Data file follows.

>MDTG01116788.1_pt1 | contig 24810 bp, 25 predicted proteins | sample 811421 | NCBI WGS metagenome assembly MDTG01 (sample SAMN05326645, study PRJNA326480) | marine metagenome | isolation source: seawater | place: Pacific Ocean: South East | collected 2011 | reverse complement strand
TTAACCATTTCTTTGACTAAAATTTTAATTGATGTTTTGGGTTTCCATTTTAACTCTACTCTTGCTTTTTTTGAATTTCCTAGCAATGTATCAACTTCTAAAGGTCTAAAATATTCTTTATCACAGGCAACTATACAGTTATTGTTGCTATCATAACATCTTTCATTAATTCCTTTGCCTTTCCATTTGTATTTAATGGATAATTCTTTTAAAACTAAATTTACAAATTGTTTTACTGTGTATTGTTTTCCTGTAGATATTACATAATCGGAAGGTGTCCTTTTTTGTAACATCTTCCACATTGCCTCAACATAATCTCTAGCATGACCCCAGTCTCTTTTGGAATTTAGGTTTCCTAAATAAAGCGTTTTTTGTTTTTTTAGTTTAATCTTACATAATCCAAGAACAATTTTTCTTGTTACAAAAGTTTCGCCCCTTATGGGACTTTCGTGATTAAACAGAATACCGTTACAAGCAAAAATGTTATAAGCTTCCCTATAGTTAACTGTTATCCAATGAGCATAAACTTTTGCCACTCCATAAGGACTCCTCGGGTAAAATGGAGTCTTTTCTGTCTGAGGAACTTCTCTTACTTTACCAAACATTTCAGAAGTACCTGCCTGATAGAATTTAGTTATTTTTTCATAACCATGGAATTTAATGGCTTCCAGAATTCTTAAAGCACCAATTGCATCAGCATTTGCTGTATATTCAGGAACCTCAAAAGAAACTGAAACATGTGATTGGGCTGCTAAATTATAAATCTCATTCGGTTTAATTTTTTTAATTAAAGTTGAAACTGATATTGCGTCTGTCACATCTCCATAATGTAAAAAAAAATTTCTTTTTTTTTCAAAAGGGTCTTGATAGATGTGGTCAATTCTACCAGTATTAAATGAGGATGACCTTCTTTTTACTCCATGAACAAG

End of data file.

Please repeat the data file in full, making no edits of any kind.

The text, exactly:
>MDTG01116788.1_pt1 | contig 24810 bp, 25 predicted proteins | sample 811421 | NCBI WGS metagenome assembly MDTG01 (sample SAMN05326645, study PRJNA326480) | marine metagenome | isolation source: seawater | place: Pacific Ocean: South East | collected 2011 | reverse complement strand
TTAACCATTTCTTTGACTAAAATTTTAATTGATGTTTTGGGTTTCCATTTTAACTCTACTCTTGCTTTTTTTGAATTTCCTAGCAATGTATCAACTTCTAAAGGTCTAAAATATTCTTTATCACAGGCAACTATACAGTTATTGTTGCTATCATAACATCTTTCATTAATTCCTTTGCCTTTCCATTTGTATTTAATGGATAATTCTTTTAAAACTAAATTTACAAATTGTTTTACTGTGTATTGTTTTCCTGTAGATATTACATAATCGGAAGGTGTCCTTTTTTGTAACATCTTCCACATTGCCTCAACATAATCTCTAGCATGACCCCAGTCTCTTTTGGAATTTAGGTTTCCTAAATAAAGCGTTTTTTGTTTTTTTAGTTTAATCTTACATAATCCAAGAACAATTTTTCTTGTTACAAAAGTTTCGCCCCTTATGGGACTTTCGTGATTAAACAGAATACCGTTACAAGCAAAAATGTTATAAGCTTCCCTATAGTTAACTGTTATCCAATGAGCATAAACTTTTGCCACTCCATAAGGACTCCTCGGGTAAAATGGAGTCTTTTCTGTCTGAGGAACTTCTCTTACTTTACCAAACATTTCAGAAGTACCTGCCTGATAGAATTTAGTTATTTTTTCATAACCATGGAATTTAATGGCTTCCAGAATTCTTAAAGCACCAATTGCATCAGCATTTGCTGTATATTCAGGAACCTCAAAAGAAACTGAAACATGTGATTGGGCTGCTAAATTATAAATCTCATTCGGTTTAATTTTTTTAATTAAAGTTGAAACTGATATTGCGTCTGTCACATCTCCATAATGTAAAAAAAAATTTCTTTTTTTTTCAAAAGGGTCTTGATAGATGTGGTCAATTCTACCAGTATTAAATGAGGATGACCTTCTTTTTACTCCATGAACAAG